Chris Ryan’s Custom ’78 Trans Am Is As Much Epic As It is Unique
You may be familiar with Chris Ryan, a man who towers over the others when it comes to delivering the build exactly how you saw it in your head. Hailing from South Carolina, he’s considered the top builder from Ryan’s Rod and Kustom, and painter in the nation, which is easy to believe when you see his brilliance up close – especially the latest take on his incredible 1978 Trans Am.
POWERNATION has been fortunate enough to work alongside him on various projects in the studio. We were again excited to welcome him back to help Music City Trucks paint their Sea Foam 1974 Bronco. Ryan was on his way back to South Carolina with his Trans Am in tow and made a pit stop in Nashville, bringing the car into our studio to show off. We’re so happy he did.
Tommy Boshers from Detroit Muscle sat down with Chris to discuss the car and get all the details to find out how it turned out the way it did. The project’s initial objective was to build a black and gold Trans Am, similar to the Smokey and the Bandit tribute car we created in the past. However, after more thought, he wanted to do something more unique and stand out above the competition. As you can see from the pictures, he accomplished that goal.
Their first focus was on the back of the car, and Ryan wanted to take the “cheesy” 70’s plastic look out of it. He felt the bumper at the time was over the top, so he tucked it, dropped it, and put fiberglass in the rear. The car also has flush mount glass to clean it up and give it a modern feel. It allows the top to flow without trim, and they used custom prototype glass for the window.
The rear bumper somewhat emulates a stock bumper. Since the stock version fit horribly and was plaster, he wanted to make them wider and dropped quarter panels in the back to make it more level and get rid of the ugly kick up. In addition to that, the car has a full chassis, it’s tubbed, and has 325 rear tires.
The fender flares were originally fiberglass plastic garbage, so Ryan had a fabricator put all-steel flares. He also wanted to clean up the door handles. Ryan got his inspiration from a Nissan GTR and purchased a set from Japan. The rockers were also altered to give it the illusion that it’s lower to the ground.
The first thing you have to look at on the car is the nose. The headlights and grille are clearly not stock. Ryan wants you to know it’s a ’78 Trans Am, but he wanted to get rid of the square ugly headlights. He replaced the headlights with projector lights and halos, then cut off the grille and adapted it to the original housing. The main focal point though is the bird in the hood, featuring real silver leaf. Ryan said that piece of art took longer to create than he cares to mention.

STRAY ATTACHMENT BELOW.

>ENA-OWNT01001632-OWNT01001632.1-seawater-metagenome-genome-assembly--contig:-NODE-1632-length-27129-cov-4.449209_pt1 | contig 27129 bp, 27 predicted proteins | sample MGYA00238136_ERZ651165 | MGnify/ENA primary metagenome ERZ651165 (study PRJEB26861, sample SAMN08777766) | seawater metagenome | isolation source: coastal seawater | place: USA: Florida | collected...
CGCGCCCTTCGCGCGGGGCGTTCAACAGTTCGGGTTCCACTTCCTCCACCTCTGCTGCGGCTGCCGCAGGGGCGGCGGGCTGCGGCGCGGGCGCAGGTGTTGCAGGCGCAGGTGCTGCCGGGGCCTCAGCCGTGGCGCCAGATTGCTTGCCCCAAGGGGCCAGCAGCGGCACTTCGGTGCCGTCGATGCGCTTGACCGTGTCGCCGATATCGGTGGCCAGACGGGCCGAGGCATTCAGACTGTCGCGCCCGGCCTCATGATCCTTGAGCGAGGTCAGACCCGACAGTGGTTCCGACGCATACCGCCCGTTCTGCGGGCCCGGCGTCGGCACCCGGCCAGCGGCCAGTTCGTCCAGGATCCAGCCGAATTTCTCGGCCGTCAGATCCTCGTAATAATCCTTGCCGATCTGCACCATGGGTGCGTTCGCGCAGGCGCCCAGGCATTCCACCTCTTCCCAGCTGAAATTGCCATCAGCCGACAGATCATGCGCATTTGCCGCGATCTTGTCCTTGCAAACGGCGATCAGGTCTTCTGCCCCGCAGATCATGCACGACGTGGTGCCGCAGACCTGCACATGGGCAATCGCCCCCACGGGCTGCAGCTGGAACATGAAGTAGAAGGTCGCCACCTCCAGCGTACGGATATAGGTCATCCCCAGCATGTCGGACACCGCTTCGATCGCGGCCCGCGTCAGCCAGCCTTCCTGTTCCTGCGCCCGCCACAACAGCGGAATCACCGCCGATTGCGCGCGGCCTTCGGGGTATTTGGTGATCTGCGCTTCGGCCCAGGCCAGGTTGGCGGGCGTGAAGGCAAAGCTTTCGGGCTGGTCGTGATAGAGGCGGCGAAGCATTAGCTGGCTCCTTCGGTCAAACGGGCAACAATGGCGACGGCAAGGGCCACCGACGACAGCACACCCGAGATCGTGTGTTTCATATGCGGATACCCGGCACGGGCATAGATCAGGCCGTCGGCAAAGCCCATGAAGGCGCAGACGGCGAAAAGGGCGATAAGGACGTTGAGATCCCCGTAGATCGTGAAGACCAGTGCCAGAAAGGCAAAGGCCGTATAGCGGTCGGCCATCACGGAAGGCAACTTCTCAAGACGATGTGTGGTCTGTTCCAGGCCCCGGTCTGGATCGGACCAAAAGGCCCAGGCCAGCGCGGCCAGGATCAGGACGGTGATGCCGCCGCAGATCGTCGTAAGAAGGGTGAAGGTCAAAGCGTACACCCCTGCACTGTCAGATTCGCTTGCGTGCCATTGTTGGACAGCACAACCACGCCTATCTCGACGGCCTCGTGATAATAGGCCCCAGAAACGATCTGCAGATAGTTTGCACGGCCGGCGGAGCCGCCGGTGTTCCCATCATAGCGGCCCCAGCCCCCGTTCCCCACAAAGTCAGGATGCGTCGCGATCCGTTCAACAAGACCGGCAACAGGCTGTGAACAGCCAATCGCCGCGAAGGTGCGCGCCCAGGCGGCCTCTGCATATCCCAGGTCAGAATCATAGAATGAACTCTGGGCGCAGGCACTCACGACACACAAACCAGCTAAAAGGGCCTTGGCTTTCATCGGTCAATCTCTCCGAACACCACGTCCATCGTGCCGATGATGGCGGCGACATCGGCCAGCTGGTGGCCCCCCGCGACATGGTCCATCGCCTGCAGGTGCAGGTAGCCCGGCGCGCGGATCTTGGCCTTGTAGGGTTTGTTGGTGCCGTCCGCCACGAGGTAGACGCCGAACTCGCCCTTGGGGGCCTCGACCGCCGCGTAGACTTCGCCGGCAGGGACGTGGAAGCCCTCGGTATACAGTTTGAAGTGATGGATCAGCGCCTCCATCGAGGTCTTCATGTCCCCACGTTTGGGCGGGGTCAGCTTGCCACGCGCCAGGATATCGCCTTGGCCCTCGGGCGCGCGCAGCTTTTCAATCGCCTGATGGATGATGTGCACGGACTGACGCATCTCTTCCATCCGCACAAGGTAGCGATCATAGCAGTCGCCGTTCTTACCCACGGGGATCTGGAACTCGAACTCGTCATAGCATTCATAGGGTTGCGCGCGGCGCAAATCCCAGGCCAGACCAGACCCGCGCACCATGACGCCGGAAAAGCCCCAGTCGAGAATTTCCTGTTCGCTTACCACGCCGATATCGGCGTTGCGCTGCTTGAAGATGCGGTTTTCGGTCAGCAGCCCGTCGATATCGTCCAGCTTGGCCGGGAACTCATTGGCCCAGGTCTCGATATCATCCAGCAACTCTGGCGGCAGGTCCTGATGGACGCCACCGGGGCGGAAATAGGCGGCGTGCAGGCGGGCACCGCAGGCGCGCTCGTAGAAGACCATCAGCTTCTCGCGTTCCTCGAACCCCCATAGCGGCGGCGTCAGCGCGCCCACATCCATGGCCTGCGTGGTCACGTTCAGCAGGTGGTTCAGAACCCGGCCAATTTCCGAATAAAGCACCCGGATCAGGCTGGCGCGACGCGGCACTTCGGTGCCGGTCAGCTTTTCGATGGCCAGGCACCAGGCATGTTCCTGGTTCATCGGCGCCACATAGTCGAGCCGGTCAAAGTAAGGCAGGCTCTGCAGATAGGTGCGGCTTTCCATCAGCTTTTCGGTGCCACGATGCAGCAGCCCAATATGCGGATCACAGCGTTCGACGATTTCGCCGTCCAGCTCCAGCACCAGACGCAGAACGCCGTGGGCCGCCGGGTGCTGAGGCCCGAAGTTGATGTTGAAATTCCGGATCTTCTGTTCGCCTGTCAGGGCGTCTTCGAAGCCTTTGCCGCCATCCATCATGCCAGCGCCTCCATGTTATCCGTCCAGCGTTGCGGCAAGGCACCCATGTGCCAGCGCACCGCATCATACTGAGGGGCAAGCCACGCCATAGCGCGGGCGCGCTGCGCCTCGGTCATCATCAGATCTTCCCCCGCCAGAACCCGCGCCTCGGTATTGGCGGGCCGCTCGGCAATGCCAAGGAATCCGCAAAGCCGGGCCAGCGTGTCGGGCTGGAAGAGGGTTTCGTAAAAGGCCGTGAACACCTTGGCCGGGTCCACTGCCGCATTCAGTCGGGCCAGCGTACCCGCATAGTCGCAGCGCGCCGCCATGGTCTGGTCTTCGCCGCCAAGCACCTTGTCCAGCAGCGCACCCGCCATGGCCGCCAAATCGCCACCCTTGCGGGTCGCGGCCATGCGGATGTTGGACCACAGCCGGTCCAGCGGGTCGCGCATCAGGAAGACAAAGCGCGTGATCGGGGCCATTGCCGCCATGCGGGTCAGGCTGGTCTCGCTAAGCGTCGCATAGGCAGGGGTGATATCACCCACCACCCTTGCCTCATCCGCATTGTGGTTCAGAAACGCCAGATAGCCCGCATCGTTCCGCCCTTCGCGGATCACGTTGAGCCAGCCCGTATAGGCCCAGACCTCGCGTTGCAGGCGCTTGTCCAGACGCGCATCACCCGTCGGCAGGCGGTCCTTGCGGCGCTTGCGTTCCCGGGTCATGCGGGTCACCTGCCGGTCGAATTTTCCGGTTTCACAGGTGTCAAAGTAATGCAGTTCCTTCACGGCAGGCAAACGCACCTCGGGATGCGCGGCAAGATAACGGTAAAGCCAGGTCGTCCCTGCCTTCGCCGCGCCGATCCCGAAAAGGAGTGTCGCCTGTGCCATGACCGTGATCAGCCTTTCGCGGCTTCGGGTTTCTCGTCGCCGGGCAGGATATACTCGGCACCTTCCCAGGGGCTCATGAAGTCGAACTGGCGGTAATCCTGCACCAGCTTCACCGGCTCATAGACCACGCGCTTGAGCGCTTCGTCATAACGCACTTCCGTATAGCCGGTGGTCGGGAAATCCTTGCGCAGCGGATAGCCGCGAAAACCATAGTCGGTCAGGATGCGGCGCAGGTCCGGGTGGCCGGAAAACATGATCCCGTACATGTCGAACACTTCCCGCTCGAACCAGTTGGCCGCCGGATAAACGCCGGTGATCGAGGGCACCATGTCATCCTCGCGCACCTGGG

The next thing you’ll notice is the red leather interior, which is all hand-stitched. The hand stitching took weeks to complete. Everything from the seats, console, and dash is of impeccable quality and appears to be machine-finished, but it’s not, which is hard to believe when you’re looking at it up close.
Now, the engine. It’s unbelievably clean. It’s a functioning 6.0L that hides all of the “ugly stuff” under an engine cover. The front runner is one-of-a-kind and has a modified scoop and air cleaner to help it fit under the hood. It produces a respectable 600 horsepower and can hang with anything on the road today without breaking a sweat.
Lastly, the color – Ryan mentions that choosing the right color is challenging. It can make or break any car, so the decision to make it silver is one he didn’t take lightly, especially since it’s the most difficult color to paint. He just loved the combination of silver with a red gut. The gray he chose is a new BMW Nottingham gray, and it pops in the sun like you would not believe.
Everything about the Trans Am is a work of art. It’s visually appealing and stands out in a crowd. You can know absolutely nothing about cars and know it’s something special. His time spent in the studio was unforgettable, as it usually is, and the work they set out on the Bronco was flawless. Fortunately, the Trans Am was just a bonus, and we can’t wait until we see his next project roll through our studio in the near future.